“First,” said APOL when asked about this rumour, “he’s wasting his time. There’s no future in historical fiction. And second, why do you let him use the third person when he talks about himself? You know it’s him that writes these things, right?”

Note: “APOL” is the anthropomorphic version of my satirical novel A Person of Letters, which has gone on tour without me (with a wink and a nod to magical realism). Follow APOL’s quixotic world tour here or on my Facebook Author Page, and read about all of APOL’s (mis)adventures in sequence on this tour archive.  For information about the book, go to Martin Scribler Media.

The Halloween Sweep

APOL - Chicago 8

APOL took a break from touring this week to go trick-or-treating. The witching hour found it in Chicago’s Wicker Park, where founder Charles Wicker is depicted in a life-size statue wearing (in the words of one commentator) “a grim visage, a Lincoln-like stovepipe hat, and a bulky overcoat that makes him look like a Wild West lawman.” The figure also wields an old-fashioned corn broom. Legend has it that Wicker often personally swept his name-sake neighborhood and, on at least one occasion, a local election-day polling place. When asked why, he is said to have replied, “because it was dirty.”

The resemblance of the statue to special counsel Robert Mueller is striking. For those of vile character and guilty disposition (especially regarding elections), this has been a particularly harrowing Halloween season.

Note: “APOL” is the anthropomorphic version of my satirical novel A Person of Letters, which has gone on tour without me (with a wink and a nod to magical realism). Follow APOL’s quixotic world tour here or on my Facebook Author Page, and read about all of APOL’s (mis)adventures in sequence on this tour archive.  For information about the book, go to Martin Scribler Media.

Atlantic Crossing

APOL - Azores, Caldeira das Sete Cidades, Sao Miguel 3

APOL is touring Portugal this week, having drifted across the Atlantic on a banana crate. This unconventional mode of travel seemed to confuse Portuguese border officials, until it was determined that anthropomorphic books are covered by the recent Canada-EU free trade agreement, and can thus enter the country both passport and duty free.

APOL first made landfall on the island of Sao Miguel in the Azores. The western half of Sao Miguel is dominated by the Caldeira das Sete Cidades (pictured), a collapsed volcanic cone which contains two crater lakes comprising the Lagoon of the Seven Cities. Legends about the Seven Cities have existed since the eighth century. It is said that refugees from the Moorish invasion sailed from Porto to a distant archipelago known only to sailors. When they reached their destination they destroyed their ships and established seven cities. They were never heard from again. The legend of the Sete Cidades is often linked to the legend of Atlantis, which predates it.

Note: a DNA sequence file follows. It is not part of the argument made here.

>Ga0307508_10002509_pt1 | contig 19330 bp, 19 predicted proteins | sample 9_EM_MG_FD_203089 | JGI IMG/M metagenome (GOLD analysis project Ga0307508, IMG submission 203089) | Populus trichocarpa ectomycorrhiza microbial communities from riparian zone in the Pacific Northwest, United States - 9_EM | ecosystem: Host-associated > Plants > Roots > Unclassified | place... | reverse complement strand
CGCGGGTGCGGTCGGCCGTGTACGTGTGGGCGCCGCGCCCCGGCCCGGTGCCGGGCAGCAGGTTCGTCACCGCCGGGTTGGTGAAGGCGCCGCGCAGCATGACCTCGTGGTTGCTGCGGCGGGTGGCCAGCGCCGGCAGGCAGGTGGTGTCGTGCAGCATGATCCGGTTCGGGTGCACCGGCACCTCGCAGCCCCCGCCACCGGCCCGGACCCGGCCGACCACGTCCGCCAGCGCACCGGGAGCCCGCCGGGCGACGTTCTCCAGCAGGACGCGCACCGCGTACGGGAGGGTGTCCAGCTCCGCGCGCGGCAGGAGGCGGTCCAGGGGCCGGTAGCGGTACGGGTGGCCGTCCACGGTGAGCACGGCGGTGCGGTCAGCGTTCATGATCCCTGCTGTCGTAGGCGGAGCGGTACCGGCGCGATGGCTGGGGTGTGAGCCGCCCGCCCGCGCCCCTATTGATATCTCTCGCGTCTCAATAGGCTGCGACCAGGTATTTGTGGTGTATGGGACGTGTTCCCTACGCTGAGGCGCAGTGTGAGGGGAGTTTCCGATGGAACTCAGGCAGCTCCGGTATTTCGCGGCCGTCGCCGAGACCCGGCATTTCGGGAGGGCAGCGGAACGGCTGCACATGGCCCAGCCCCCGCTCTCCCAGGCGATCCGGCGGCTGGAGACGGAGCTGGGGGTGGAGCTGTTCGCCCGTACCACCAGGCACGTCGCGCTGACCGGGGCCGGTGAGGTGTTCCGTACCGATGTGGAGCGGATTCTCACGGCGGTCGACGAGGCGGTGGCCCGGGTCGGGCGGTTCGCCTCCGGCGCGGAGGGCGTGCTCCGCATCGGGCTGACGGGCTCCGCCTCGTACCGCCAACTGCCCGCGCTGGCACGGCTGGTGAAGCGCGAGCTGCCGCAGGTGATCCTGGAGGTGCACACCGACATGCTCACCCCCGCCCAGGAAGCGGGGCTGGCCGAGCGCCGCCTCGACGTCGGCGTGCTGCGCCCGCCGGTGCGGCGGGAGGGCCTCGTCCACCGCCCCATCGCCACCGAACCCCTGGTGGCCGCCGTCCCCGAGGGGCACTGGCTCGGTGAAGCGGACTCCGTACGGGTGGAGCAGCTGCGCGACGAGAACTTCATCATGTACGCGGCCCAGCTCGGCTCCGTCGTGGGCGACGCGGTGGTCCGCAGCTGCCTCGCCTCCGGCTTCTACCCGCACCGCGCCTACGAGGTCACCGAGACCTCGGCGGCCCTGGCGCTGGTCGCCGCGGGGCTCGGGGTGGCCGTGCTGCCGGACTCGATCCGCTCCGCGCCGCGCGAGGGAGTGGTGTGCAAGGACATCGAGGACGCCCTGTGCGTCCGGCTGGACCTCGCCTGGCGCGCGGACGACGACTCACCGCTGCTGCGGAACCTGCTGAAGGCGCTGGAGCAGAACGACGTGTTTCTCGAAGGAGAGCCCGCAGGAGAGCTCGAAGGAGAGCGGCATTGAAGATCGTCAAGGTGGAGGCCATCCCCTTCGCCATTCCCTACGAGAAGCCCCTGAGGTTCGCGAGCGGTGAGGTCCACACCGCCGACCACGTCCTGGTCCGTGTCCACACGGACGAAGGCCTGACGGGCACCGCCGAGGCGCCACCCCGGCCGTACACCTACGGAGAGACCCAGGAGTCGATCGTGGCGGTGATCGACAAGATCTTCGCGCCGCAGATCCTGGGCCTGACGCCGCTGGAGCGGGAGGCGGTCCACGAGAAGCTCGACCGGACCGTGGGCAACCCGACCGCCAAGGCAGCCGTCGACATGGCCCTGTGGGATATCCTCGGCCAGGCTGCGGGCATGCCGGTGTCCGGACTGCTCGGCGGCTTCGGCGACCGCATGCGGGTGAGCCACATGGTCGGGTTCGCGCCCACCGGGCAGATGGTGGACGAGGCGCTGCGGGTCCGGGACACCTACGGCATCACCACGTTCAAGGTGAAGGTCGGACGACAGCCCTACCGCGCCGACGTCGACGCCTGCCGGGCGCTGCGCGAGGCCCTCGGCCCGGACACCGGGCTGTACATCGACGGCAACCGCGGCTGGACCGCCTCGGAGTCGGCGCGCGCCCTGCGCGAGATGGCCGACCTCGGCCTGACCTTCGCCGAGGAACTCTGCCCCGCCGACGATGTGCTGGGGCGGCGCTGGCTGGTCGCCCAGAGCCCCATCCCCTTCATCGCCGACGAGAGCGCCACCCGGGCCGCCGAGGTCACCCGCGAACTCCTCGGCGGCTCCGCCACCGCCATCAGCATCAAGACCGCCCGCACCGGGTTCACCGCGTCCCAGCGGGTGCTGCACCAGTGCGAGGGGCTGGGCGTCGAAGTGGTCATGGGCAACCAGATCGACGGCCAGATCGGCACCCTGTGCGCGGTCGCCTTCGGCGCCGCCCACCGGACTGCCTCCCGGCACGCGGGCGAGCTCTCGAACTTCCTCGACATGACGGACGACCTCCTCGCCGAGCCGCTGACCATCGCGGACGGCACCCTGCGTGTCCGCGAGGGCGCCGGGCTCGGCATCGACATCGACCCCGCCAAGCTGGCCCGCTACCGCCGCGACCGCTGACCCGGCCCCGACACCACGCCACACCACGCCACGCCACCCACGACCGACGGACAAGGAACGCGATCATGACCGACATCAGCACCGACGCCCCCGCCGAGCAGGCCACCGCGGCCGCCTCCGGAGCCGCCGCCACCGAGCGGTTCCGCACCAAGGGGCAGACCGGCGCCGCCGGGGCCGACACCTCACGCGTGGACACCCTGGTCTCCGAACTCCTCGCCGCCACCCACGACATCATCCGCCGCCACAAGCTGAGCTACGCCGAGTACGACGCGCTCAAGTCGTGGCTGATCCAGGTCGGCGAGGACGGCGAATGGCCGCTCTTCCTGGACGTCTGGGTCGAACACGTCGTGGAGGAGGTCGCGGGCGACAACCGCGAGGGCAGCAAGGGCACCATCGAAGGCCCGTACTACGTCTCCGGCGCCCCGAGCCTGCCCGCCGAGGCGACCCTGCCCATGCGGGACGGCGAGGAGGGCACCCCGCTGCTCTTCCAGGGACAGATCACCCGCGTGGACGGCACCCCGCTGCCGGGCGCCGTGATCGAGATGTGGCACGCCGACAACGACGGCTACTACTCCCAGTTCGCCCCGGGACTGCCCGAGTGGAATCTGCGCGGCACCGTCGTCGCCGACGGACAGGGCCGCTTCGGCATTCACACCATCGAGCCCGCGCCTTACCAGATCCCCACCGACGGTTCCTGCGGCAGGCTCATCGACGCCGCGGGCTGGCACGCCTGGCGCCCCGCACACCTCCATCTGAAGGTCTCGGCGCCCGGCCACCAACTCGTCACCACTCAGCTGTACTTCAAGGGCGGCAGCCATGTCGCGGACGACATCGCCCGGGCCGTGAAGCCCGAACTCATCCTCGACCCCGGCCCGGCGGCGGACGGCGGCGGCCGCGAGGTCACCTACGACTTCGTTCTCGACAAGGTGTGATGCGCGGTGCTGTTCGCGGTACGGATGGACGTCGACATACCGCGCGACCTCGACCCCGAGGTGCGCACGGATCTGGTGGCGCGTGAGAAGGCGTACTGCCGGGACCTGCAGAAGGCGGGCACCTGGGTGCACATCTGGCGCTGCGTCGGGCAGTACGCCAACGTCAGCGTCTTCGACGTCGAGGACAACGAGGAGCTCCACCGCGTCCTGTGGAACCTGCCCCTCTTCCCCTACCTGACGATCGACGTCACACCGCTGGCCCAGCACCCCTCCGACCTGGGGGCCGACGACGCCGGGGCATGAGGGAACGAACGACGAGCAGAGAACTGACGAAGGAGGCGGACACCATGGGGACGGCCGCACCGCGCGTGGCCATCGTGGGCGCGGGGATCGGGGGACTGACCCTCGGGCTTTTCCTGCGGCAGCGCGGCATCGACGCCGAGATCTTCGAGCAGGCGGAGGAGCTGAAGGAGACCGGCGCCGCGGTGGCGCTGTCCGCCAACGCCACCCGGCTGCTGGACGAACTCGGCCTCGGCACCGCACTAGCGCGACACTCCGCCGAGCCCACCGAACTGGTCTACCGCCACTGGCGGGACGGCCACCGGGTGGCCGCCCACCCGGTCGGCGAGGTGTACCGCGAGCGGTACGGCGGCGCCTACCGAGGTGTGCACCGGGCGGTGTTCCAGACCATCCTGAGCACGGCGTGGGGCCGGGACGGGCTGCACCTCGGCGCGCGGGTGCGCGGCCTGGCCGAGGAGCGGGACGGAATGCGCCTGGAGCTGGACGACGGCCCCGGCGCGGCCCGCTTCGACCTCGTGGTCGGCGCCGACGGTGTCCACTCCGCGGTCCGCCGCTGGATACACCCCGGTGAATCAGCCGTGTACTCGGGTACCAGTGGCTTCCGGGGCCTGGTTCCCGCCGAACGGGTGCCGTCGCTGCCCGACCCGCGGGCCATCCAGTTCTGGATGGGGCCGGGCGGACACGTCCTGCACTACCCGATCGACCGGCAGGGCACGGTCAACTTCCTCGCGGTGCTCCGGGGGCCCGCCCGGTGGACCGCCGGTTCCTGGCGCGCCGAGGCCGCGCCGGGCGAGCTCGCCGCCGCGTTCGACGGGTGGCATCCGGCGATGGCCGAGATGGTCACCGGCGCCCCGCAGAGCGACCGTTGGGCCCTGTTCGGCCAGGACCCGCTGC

“Look, I appreciate a good story,” APOL opined when asked to comment. “I’m a hundred percent fictional myself.” APOL’s voyage across the Atlantic marked the first solo crossing by an anthropomorphic book. Asked how it felt to set such a record, APOL said it was “absolutely animating.”

Note: “APOL” is the anthropomorphic version of my satirical novel A Person of Letters, which has gone on tour without me (with a wink and a nod to magical realism). Follow APOL’s quixotic world tour here or on my Facebook Author Page, and read about all of APOL’s (mis)adventures in sequence on this tour archive.  For information about the book, go to Martin Scribler Media.

APOL Goes With the Flow

APOL - Moncton 2

This week, the APOL tour landed in Moncton, New Brunswick, the most bilingual place in Canada. While in town APOL made the usual stops in French and English bookstores and several bars then skipped out to visit a famous local attraction, Magnetic Hill, where an optical illusion makes water appear to flow up hill.